We need one other term in order to evaluate Eq. (2). The escape probability is dependent on the unknown absorption depth, z, of the incident xray photon. We will integrate this nuisance parameter out, to give the desired marginal distribution:
The absorption depth is independent of the ensuing fluorescence channel, so
(3) 
Note that, from the product rule,
i.e. the probability to be absorbed at a given depth (obtained from the exponential distribution) must be normalized by dividing by the overall absorption probability in the 1 mm thickness of the detector.
i.e. the probability to be absorbed at a given depth (obtained from the exponential distribution) must be normalized by dividing by the overall absorption probability in the 1 mm thickness of the detector.
The depthdependent escape probability, P(E_{i}  z, K_{i}, A, I), is also dependent on the unknown emission angle of the fluorescence photon, θ, relative to the direction of travel of the detected photon (perpendicular to detector surface). This is because different angles (for a given emission depth) correspond to different distances required to exit the CdTe detector. Again, let’s marginalize over this nuisance parameter:
(4) 
(θ is independent of all other variables, and is uniform over 0 ≤ θ ≤ π, hence P(θ  I) × dθ is 1 divided by the number of samples over the half circle.)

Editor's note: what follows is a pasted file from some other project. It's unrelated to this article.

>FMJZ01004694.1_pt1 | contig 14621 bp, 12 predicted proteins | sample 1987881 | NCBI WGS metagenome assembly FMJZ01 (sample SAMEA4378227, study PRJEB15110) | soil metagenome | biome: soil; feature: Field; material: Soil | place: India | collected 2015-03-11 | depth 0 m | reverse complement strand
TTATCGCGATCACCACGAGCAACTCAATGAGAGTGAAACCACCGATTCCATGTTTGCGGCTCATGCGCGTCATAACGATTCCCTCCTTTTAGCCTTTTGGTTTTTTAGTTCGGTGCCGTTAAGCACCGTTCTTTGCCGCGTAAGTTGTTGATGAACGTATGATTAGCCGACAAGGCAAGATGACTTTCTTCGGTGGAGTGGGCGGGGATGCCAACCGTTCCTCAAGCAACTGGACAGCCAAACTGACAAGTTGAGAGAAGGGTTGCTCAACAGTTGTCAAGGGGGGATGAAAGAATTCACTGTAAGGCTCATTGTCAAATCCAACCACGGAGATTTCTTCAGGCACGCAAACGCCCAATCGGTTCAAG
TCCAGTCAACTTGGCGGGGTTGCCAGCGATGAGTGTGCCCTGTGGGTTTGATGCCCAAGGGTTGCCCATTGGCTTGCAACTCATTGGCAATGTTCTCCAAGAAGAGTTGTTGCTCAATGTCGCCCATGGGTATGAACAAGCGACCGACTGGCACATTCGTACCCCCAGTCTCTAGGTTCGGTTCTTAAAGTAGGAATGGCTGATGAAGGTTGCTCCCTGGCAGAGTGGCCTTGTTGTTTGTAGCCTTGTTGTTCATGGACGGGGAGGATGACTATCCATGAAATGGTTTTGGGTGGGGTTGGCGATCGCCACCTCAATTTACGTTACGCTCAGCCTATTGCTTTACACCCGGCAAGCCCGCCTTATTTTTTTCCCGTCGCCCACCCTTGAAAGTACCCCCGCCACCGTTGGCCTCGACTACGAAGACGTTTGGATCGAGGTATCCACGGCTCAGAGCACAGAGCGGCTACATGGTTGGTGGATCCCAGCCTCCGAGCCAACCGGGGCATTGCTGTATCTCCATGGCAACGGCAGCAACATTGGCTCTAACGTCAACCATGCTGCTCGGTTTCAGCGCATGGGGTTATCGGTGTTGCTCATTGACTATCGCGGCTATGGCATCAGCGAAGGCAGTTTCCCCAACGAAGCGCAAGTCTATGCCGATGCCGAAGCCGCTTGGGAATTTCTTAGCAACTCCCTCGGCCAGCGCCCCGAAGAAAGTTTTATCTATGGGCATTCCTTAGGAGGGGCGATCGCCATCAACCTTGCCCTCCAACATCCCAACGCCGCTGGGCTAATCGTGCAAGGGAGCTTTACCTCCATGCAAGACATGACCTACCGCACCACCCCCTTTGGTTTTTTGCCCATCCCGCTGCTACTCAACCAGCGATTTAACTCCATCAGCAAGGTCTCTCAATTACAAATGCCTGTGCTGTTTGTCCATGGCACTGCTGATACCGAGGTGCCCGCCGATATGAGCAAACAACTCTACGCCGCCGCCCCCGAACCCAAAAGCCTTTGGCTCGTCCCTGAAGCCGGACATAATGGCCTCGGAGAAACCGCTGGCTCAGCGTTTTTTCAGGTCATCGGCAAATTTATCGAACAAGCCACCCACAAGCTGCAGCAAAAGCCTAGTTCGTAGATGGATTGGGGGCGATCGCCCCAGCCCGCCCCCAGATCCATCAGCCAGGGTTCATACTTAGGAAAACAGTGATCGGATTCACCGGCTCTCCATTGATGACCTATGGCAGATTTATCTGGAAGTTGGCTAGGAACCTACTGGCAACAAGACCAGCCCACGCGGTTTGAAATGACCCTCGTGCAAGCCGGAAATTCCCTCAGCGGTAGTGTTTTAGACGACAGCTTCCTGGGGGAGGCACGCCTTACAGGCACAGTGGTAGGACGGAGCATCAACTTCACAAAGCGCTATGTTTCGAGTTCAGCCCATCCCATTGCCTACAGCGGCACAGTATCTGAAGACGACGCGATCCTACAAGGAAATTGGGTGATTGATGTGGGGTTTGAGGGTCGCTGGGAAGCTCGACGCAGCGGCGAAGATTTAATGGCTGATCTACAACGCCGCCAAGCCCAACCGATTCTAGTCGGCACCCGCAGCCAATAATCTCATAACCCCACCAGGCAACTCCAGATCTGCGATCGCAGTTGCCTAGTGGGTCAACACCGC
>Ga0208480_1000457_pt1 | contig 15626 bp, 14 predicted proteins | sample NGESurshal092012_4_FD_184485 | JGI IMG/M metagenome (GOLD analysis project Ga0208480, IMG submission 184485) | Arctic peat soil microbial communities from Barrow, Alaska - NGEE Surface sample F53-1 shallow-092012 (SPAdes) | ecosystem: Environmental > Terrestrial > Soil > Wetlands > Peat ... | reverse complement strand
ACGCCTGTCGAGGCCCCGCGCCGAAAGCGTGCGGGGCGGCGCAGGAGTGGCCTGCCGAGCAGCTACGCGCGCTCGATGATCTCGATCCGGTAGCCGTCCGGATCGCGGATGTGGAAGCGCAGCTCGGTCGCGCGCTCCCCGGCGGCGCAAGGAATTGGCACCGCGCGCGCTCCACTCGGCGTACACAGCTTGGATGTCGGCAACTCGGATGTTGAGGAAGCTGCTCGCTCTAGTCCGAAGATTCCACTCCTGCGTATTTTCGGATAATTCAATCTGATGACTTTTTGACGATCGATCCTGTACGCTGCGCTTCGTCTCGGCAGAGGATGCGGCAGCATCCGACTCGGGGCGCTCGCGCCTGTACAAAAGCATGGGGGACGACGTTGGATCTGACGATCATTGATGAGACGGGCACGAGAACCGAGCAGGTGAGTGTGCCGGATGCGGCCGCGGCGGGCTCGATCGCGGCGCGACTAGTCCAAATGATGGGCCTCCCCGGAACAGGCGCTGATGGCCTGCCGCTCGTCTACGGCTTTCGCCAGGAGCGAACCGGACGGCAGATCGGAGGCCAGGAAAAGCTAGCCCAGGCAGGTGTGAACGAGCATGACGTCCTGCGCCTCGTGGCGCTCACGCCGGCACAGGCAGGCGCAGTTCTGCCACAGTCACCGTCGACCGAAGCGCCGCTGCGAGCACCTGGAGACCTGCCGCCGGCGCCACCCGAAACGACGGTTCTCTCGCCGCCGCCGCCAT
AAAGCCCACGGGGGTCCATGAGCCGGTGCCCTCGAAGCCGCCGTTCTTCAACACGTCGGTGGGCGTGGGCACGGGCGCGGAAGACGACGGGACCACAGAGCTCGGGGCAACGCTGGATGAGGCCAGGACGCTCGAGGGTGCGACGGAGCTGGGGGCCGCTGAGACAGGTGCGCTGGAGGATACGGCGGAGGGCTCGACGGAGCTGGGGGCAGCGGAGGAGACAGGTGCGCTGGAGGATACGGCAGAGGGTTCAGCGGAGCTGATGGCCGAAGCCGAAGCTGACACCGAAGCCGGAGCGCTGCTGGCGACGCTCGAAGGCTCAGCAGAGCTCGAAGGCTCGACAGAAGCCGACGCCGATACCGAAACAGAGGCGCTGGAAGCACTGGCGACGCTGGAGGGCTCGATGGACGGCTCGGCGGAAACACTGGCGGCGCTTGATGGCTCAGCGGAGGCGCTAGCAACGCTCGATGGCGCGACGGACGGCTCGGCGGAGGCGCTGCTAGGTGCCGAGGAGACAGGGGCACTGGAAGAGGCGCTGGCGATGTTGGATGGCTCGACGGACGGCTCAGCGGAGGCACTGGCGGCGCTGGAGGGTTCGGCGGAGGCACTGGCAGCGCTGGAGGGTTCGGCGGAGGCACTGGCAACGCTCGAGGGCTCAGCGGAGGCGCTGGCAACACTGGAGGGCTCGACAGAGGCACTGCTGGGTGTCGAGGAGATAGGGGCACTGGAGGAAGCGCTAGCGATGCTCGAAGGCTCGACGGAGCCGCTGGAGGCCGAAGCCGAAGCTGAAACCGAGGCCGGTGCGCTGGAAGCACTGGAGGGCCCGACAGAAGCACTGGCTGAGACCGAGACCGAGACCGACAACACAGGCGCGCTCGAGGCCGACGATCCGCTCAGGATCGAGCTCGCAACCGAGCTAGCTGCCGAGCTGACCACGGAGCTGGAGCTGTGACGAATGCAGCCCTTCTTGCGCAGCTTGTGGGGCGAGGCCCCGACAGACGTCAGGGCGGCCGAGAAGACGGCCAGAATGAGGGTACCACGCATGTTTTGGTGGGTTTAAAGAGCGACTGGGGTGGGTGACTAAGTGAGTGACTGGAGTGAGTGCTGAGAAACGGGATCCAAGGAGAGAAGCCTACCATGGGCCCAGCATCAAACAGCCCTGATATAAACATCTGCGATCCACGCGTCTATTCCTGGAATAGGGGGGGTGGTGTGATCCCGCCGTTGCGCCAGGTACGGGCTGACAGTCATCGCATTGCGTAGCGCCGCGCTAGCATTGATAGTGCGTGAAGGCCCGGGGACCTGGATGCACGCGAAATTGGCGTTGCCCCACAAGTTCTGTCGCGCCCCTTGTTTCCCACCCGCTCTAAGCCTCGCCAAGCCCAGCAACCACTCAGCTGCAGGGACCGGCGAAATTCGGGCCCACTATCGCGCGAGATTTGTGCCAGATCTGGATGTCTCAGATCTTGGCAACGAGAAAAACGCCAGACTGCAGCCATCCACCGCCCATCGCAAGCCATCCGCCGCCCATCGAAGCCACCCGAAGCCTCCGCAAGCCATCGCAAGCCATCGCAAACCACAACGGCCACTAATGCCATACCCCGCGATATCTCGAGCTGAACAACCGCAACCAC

Strictly, we should integrate over two angles, θ and φ (the detector has a square profile, and escape distances from the side depend on φ), but because the detector is heavily masked, so that only the centre is illuminated, and because the detector is very wide, compared to the penetration depth at the Kphoton energies, we treat escape from the bottom or top as the only escape paths. This is supported by noting that reducing the size of the mask aperture has no effect on these observed artifacts. For the same reason, my model does not integrate over the x and ycoordinates in the detector volume.
For emission angles less than 90⁰ (moving downwards), the distance required to exit the detector through the bottom surface is
while for photons moving upwards, the distance to escape through the top is
For each angle, and each depth, the desired escape probability is the exponential function: exp(µ_{PE} × d_{esc}), where µ_{PE} is the photoelectric absorption coefficient at the relevant energy.
Finally, combining Eq’s (2), (3), and (4), for the Cd K_{α} fluorescence channel, we have (with similar formulae for the other channels):
(5) 
Using Eq’s (5) and (1), we can get the number of photons absorbed at each energy, from the number counted by the detector. The intensity at the j^{th} energy, I_{j}, needs to be enhanced according to Eq. (1). The intensities at each of the depleted energies, I_{j  n}, where n is the number of detector channels spanned by the energy of the relevant fluorescence photon, need to have a number of counts, I_{j} × P(E_{i}  A, I), subtracted.
The procedure starts at the highest energy in the spectrum. Once the j^{th} detector channel has been processed, we move on to the j1^{th}, until all channels have been adjusted. By traversing backwards through the spectrum, any contribution from higher energies will have been removed before the number of escape photons is calculated for each energy channel.
Note that the fluorescence yields are step functions of the incident energy – nothing is emitted for incident energies below the Kedges.